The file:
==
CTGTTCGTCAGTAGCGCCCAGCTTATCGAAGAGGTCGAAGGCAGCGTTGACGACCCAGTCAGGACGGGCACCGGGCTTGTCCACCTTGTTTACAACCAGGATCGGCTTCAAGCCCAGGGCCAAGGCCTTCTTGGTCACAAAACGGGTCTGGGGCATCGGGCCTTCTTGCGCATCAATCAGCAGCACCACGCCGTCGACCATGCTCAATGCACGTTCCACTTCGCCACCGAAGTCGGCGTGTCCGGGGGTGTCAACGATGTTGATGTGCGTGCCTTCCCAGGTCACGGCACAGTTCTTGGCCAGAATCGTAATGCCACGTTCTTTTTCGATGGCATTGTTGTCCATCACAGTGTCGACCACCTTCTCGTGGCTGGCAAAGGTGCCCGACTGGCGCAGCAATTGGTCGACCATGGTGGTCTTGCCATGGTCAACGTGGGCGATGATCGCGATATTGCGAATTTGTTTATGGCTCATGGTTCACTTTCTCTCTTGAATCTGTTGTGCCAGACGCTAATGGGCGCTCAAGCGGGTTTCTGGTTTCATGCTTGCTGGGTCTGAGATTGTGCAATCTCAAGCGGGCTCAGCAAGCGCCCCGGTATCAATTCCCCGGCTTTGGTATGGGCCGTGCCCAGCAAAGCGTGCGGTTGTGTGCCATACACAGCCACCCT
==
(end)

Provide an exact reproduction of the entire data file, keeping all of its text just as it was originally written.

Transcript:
CTGTTCGTCAGTAGCGCCCAGCTTATCGAAGAGGTCGAAGGCAGCGTTGACGACCCAGTCAGGACGGGCACCGGGCTTGTCCACCTTGTTTACAACCAGGATCGGCTTCAAGCCCAGGGCCAAGGCCTTCTTGGTCACAAAACGGGTCTGGGGCATCGGGCCTTCTTGCGCATCAATCAGCAGCACCACGCCGTCGACCATGCTCAATGCACGTTCCACTTCGCCACCGAAGTCGGCGTGTCCGGGGGTGTCAACGATGTTGATGTGCGTGCCTTCCCAGGTCACGGCACAGTTCTTGGCCAGAATCGTAATGCCACGTTCTTTTTCGATGGCATTGTTGTCCATCACAGTGTCGACCACCTTCTCGTGGCTGGCAAAGGTGCCCGACTGGCGCAGCAATTGGTCGACCATGGTGGTCTTGCCATGGTCAACGTGGGCGATGATCGCGATATTGCGAATTTGTTTATGGCTCATGGTTCACTTTCTCTCTTGAATCTGTTGTGCCAGACGCTAATGGGCGCTCAAGCGGGTTTCTGGTTTCATGCTTGCTGGGTCTGAGATTGTGCAATCTCAAGCGGGCTCAGCAAGCGCCCCGGTATCAATTCCCCGGCTTTGGTATGGGCCGTGCCCAGCAAAGCGTGCGGTTGTGTGCCATACACAGCCACCCT